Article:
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Correspondence
The Authors' reply
  1. Pascal Meier1,
  2. Stephan Windecker2,
  3. Alexandra J Lansky3
  1. 1The Heart Hospital, University College London Hospitals, Cardiology, London, UK
  2. 2Department of Cardiology, Bern University Hospital, Bern, Switzerland
  3. 3Yale Medical School, Division of Cardiology, New Haven, Connecticut, USA
  1. Correspondence to Dr Pascal Meier, Yale-UCL Cardiovascular Research Program, University College London Hospitals UCLH, The Heart Hospital, 16–18 Westmoreland Street, London W1G 8PH, UK; pascalmeier74{at}gmail.com

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The Authors' reply: We thank Ratib et al for their interest in our editorial1 which discussed their paper.2 Radial access has been in use for decades, but has only recently gained wider acceptance in some countries. As with every change in medicine, we must ensure that it is driven by sound evidence rather than an ‘en vogue’ trend. The authors are to be congratulated for adding to the body of evidence supporting the radial approach in patients undergoing primary percutaneous coronary intervention (PCI) for ST segment elevation myocardial infarction (STEMI). In general, we agree with the author's conclusions. The aim of our editorial was to underline the importance of their paper, and at the same time, consider limitations of the different trials and their pooled results.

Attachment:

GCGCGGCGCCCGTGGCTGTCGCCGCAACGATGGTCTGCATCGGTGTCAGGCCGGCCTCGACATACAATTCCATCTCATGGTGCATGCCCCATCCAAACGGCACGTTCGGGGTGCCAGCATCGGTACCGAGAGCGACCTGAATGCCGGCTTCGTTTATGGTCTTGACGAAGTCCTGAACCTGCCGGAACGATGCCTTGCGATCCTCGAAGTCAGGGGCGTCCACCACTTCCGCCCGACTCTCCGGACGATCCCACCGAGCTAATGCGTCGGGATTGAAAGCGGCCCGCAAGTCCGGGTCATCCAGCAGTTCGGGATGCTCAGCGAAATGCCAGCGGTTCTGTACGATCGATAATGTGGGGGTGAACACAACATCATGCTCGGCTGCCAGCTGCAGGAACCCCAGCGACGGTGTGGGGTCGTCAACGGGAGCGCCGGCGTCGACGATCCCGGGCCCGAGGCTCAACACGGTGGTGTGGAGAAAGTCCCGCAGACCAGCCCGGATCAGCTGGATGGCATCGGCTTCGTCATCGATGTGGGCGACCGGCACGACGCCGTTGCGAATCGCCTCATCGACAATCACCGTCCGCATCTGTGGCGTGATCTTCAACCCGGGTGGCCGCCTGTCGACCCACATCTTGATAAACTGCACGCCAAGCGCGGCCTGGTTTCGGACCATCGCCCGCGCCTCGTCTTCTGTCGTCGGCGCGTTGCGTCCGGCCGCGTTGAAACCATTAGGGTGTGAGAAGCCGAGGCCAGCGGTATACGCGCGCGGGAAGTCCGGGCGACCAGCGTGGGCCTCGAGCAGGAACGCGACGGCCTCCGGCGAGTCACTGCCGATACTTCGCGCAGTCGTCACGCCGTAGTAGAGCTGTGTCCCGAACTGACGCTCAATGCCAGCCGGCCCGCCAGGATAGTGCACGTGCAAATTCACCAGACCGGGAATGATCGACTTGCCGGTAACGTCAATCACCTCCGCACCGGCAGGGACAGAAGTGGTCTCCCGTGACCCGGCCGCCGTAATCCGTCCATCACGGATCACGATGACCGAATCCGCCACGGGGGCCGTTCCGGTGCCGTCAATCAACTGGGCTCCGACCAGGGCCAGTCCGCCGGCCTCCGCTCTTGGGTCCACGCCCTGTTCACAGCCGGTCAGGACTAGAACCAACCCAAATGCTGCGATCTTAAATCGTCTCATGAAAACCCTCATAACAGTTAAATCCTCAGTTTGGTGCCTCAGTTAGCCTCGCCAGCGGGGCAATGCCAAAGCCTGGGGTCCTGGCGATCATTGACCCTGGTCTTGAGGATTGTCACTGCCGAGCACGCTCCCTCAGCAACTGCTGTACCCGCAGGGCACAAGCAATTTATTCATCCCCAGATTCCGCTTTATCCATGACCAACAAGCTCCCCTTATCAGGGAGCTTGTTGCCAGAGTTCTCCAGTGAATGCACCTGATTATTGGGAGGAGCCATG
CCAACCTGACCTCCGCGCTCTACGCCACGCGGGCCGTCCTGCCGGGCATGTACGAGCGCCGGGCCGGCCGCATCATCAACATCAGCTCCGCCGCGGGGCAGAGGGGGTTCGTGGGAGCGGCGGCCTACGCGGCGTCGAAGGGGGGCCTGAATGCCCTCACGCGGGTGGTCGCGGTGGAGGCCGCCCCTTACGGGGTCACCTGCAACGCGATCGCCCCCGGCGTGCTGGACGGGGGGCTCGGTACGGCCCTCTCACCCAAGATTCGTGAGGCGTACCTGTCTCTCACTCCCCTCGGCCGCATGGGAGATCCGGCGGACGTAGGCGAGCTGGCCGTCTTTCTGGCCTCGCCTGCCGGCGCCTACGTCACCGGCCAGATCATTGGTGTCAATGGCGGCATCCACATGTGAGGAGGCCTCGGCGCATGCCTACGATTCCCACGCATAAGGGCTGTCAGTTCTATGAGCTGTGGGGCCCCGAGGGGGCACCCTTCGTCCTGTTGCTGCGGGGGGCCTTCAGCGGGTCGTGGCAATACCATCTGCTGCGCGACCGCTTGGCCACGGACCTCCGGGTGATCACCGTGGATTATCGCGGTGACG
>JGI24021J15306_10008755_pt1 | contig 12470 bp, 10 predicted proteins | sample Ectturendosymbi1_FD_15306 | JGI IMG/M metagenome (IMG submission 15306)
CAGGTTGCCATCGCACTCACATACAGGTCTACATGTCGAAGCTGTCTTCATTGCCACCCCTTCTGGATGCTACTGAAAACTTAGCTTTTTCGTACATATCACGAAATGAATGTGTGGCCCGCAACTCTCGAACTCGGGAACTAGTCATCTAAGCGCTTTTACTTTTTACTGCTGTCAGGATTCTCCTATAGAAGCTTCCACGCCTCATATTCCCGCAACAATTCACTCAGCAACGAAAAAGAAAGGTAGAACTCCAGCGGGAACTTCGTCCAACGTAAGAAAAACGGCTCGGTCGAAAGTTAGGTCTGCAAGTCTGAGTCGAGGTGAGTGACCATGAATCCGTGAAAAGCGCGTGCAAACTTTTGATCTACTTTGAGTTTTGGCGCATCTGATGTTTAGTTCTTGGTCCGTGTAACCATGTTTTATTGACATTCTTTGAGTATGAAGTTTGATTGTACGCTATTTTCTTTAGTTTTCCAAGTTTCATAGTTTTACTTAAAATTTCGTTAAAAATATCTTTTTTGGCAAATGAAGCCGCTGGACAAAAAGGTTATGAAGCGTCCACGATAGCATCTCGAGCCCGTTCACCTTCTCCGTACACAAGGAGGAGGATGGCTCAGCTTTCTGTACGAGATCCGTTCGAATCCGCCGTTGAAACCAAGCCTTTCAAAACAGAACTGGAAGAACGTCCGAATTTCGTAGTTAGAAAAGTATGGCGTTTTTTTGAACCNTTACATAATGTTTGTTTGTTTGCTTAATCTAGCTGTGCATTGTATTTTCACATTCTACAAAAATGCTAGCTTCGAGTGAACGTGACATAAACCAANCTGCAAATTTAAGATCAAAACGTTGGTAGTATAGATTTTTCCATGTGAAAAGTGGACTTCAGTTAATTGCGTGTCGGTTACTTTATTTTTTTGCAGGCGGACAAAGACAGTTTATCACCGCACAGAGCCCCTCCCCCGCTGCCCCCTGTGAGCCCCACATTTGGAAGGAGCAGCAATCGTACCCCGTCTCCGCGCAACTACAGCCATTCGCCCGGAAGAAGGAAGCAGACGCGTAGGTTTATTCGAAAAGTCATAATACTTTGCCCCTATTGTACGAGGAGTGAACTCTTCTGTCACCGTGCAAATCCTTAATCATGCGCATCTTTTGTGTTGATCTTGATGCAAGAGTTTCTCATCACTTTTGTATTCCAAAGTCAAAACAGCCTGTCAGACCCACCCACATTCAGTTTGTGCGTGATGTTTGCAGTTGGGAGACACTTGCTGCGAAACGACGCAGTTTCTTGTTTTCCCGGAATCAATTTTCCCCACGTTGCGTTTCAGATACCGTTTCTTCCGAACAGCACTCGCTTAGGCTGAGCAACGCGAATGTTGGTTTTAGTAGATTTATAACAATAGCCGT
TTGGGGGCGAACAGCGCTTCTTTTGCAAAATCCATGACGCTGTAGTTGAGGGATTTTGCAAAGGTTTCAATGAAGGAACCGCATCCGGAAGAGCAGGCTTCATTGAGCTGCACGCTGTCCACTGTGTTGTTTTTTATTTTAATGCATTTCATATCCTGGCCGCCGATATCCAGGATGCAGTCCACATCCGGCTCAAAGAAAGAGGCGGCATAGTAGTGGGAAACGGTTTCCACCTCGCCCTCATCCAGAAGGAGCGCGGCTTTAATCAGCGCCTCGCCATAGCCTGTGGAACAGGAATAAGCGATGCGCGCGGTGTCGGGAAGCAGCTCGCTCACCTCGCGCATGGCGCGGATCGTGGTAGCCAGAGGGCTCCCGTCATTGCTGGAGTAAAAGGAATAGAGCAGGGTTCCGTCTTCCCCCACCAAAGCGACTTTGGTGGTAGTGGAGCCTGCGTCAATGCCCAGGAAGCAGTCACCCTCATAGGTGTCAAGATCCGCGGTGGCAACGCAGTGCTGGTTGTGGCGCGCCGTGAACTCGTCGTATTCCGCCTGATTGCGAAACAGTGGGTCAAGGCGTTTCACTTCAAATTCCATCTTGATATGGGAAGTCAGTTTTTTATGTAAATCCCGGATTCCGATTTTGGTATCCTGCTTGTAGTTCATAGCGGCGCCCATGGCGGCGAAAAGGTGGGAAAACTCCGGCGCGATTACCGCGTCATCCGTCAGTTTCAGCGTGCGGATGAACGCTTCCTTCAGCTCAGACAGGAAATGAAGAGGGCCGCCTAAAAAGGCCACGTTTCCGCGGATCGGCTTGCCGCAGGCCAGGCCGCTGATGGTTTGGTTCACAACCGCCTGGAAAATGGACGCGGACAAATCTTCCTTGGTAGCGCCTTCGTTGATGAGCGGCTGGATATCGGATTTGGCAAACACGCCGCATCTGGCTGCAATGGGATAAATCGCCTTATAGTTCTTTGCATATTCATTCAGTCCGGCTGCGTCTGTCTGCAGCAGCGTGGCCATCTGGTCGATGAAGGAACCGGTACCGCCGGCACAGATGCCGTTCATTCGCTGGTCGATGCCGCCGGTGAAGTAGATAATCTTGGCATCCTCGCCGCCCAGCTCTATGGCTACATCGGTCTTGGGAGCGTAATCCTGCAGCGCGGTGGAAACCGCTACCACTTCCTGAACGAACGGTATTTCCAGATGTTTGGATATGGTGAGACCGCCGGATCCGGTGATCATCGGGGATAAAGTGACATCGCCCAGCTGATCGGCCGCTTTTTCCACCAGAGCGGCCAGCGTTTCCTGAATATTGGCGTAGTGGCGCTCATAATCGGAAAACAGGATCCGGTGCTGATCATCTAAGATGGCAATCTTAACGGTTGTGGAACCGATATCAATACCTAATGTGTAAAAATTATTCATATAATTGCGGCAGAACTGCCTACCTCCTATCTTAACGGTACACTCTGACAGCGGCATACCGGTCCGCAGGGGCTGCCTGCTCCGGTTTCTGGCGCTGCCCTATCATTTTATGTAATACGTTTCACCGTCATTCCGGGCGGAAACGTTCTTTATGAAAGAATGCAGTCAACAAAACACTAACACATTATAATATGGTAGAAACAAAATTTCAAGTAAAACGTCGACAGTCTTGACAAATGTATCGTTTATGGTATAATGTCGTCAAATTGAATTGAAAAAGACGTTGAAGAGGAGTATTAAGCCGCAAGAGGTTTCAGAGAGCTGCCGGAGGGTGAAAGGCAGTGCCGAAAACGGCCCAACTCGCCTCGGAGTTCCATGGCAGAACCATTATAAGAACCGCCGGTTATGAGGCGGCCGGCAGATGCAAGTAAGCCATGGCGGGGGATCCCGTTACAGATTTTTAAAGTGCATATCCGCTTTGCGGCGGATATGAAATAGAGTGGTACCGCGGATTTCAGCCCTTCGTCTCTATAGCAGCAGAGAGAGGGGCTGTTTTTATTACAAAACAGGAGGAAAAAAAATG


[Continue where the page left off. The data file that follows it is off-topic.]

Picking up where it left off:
We agree with the authors' first comment that, in general, the UK, as well as other countries, have led a trend with rapid adoption of the radial access …

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